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A mad ‘dash’ to a healthy diet


By Angela Shelf Medearis Gina Harlow


Every year, the gluttony of the holidays combined with our good intentions for a new year have us making over our grocery lists, our pantries and our diets. Since the beginning of mass media and modern food production, there have been “fad” diets — recipes and meal plans to help you do everything from simply losing weight to fighting off major illnesses.

In the United States we have either too much food and are inclined to eat poorly, or we have too little of it and are forced by circumstances to eat poorly. People who find themselves eating out are frequently served portions that exceed dietary recommendations and are overloaded with fat, protein and carbs. Those on limited incomes may be eating out, but it’s most likely fast food or less expensive, highly processed foods. In the end, we all eat to live, and our diets are a vital part of our physical health. It’s important for everyone to make the best food choices possible.

Some people are disciplined enough to eat modest amounts of whole foods. Others, however, appreciate more guidance, and that’s where a diet plan comes in. When considering a specialized diet, make sure it’s based on studied and proven science. It’s also important that the diet is one you begin as a plan but continue as a long-term way of thinking about food and eating.

The DASH diet (which stands for Dietary Approaches to Stop Hypertension) was developed through research funded by the U.S. National Institutes of Health as a way to lower blood pressure and reduce the use of medication. Studies dating back to its inception in 1993 show that it’s an effective way to lose weight and reduce the risk of many diseases.

The DASH diet plan offers a path to change eating habits and improve health. It’s also a simple, delicious and a sustainable approach to healthy eating. The key to the DASH plan is portion size and a wide variety of foods with proper nutrients. The food is delicious, whole and healthy. It’s more than a plan; it’s a way to respect and care for our bodies while enjoying a good meal.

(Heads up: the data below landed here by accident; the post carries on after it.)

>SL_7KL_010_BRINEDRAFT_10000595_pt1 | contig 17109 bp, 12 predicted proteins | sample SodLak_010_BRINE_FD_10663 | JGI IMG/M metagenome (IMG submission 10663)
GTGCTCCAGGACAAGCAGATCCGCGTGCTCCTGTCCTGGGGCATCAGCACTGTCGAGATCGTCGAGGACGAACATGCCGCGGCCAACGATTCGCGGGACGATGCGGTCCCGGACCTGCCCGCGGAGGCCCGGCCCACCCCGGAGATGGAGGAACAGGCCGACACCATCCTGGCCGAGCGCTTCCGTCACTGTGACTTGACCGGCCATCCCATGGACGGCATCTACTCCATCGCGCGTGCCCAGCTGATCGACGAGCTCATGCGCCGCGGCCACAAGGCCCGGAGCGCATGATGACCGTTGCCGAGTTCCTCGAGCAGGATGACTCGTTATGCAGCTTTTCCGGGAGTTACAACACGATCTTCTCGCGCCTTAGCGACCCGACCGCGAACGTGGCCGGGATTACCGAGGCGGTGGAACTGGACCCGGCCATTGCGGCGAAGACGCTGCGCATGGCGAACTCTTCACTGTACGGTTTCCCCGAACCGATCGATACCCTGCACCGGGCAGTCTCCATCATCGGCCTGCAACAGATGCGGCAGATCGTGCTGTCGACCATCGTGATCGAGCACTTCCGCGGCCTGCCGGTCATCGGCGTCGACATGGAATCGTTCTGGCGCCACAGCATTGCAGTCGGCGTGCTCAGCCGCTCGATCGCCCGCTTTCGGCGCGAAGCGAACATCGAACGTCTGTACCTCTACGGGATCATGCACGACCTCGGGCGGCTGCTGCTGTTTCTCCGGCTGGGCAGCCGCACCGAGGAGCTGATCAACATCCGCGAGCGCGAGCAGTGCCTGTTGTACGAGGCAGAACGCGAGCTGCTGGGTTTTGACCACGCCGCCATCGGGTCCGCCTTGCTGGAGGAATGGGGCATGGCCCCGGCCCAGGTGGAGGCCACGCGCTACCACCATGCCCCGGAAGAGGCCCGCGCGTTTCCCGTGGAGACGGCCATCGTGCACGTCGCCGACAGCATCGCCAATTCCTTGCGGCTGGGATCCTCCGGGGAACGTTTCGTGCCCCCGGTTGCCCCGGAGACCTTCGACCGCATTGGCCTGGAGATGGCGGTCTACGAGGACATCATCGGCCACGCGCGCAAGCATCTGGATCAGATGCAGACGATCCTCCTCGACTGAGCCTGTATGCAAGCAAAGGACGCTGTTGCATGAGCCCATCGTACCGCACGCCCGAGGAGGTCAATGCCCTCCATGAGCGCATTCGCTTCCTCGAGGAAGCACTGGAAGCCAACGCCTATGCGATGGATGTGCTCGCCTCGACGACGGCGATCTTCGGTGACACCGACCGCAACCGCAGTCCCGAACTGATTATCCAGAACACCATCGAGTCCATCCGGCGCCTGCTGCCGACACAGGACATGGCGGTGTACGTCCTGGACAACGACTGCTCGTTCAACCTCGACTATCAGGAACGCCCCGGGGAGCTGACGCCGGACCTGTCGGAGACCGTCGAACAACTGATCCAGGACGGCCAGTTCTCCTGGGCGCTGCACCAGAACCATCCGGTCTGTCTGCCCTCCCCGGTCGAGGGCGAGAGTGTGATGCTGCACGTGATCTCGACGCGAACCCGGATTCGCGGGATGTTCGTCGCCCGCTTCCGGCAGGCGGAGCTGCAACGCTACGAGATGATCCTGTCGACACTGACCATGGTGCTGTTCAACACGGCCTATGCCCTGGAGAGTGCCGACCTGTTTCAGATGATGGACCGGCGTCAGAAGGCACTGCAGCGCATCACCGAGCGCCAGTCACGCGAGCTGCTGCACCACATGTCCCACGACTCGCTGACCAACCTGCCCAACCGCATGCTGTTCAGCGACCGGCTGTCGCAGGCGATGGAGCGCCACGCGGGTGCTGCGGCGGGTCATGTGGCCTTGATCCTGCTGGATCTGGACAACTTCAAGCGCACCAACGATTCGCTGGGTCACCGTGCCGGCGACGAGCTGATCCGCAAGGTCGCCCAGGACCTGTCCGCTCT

This recipe for Trout Veracruz is based on a Mexican seafood favorite from the port city of Veracruz. It’s a colorful, nutrition-packed, one-skillet meal that is easy to prepare and fits in beautifully with the DASH diet regimen.

Trout Veracruz

2 pounds trout filets, boneless and without skin

2 tablespoons fresh-squeezed lemon juice

1 tablespoon lemon zest

1 1/2 pounds fresh tomatoes

1/4 cup green olives stuffed with pimentos

1 jalapeno pepper

4 tablespoons olive oil

1 1/2 cups medium chopped onions

1 1/2 cups chopped zucchini

2 cloves garlic, diced

1 tablespoon fresh chopped parsley (use 1/2 tablespoon if dried)

1 tablespoon capers

1 bay leaf

1 tablespoon fresh chopped mint (use 1/2 tablespoon if dried)

1 tablespoon fresh chopped thyme (use 1/2 tablespoon if dried)

1/2 cup toasted, chopped almonds

1. Place trout fillets in a small dish and coat with lemon zest and lemon juice. Core, seed and finely dice the tomatoes. Cut green olives into halves; seed the jalapeno pepper, cut into thin strips and set aside.

2. In a large skillet, heat olive oil on medium heat; saute the tomatoes, onion, zucchini and garlic. Cook till the onion is tender. Add jalapeno pepper, green olives, parsley, capers, bay leaf, mint and thyme. Heat sauce until just boiling.

3. Add trout fillets with lemon zest and remaining lemon juice to skillet. Cover, reduce heat to a simmer. Cook 15 minutes or until trout fillets easily flake. Remove bay leaf and discard. Place trout fillets and vegetables on a platter, and cover with foil to keep warm.

4. Cook remaining sauce for 2-3 minutes until reduced by half. Pour reduced sauce over trout fillets with the vegetables. Sprinkle with almonds and serve. Serves 4.

Angela Shelf Medearis is an award-winning children’s author, culinary historian and author of seven cookbooks. Her new cookbook is “The Kitchen Diva’s Diabetic Cookbook.” Her website is www.divapro.com. To see how-to videos, recipes and much, much more, Like Angela Shelf Medearis, The Kitchen Diva! on Facebook. Read Gina Harlow’s blog about food and gardening at www.peachesandprosciutto.com. Recipes may not be reprinted without permission from Angela Shelf Medearis.

(c) 2015 King Features Synd., Inc., and Angela Shelf Medearis

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